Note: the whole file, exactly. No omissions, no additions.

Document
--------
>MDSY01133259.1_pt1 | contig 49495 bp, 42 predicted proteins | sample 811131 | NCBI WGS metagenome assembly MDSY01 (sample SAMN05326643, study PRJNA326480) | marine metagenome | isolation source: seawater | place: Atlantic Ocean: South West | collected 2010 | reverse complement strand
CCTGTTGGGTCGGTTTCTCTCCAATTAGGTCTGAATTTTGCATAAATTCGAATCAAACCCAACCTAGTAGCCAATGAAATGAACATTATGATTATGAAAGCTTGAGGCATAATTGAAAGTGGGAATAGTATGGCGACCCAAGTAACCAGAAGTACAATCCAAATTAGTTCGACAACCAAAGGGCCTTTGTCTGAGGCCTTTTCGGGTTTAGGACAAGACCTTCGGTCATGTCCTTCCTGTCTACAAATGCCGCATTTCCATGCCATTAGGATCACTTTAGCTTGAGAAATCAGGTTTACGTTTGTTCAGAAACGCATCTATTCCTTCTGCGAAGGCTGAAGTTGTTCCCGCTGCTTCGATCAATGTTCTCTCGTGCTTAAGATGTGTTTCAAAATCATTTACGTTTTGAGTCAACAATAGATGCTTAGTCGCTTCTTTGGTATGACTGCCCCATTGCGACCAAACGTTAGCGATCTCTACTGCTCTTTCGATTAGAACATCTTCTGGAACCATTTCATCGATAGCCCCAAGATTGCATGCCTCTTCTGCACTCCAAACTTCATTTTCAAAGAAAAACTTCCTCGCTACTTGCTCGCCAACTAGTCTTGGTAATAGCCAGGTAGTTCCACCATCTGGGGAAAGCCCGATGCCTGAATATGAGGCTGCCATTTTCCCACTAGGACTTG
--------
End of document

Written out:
>MDSY01133259.1_pt1 | contig 49495 bp, 42 predicted proteins | sample 811131 | NCBI WGS metagenome assembly MDSY01 (sample SAMN05326643, study PRJNA326480) | marine metagenome | isolation source: seawater | place: Atlantic Ocean: South West | collected 2010 | reverse complement strand
CCTGTTGGGTCGGTTTCTCTCCAATTAGGTCTGAATTTTGCATAAATTCGAATCAAACCCAACCTAGTAGCCAATGAAATGAACATTATGATTATGAAAGCTTGAGGCATAATTGAAAGTGGGAATAGTATGGCGACCCAAGTAACCAGAAGTACAATCCAAATTAGTTCGACAACCAAAGGGCCTTTGTCTGAGGCCTTTTCGGGTTTAGGACAAGACCTTCGGTCATGTCCTTCCTGTCTACAAATGCCGCATTTCCATGCCATTAGGATCACTTTAGCTTGAGAAATCAGGTTTACGTTTGTTCAGAAACGCATCTATTCCTTCTGCGAAGGCTGAAGTTGTTCCCGCTGCTTCGATCAATGTTCTCTCGTGCTTAAGATGTGTTTCAAAATCATTTACGTTTTGAGTCAACAATAGATGCTTAGTCGCTTCTTTGGTATGACTGCCCCATTGCGACCAAACGTTAGCGATCTCTACTGCTCTTTCGATTAGAACATCTTCTGGAACCATTTCATCGATAGCCCCAAGATTGCATGCCTCTTCTGCACTCCAAACTTCATTTTCAAAGAAAAACTTCCTCGCTACTTGCTCGCCAACTAGTCTTGGTAATAGCCAGGTAGTTCCACCATCTGGGGAAAGCCCGATGCCTGAATATGAGGCTGCCATTTTCCCACTAGGACTTG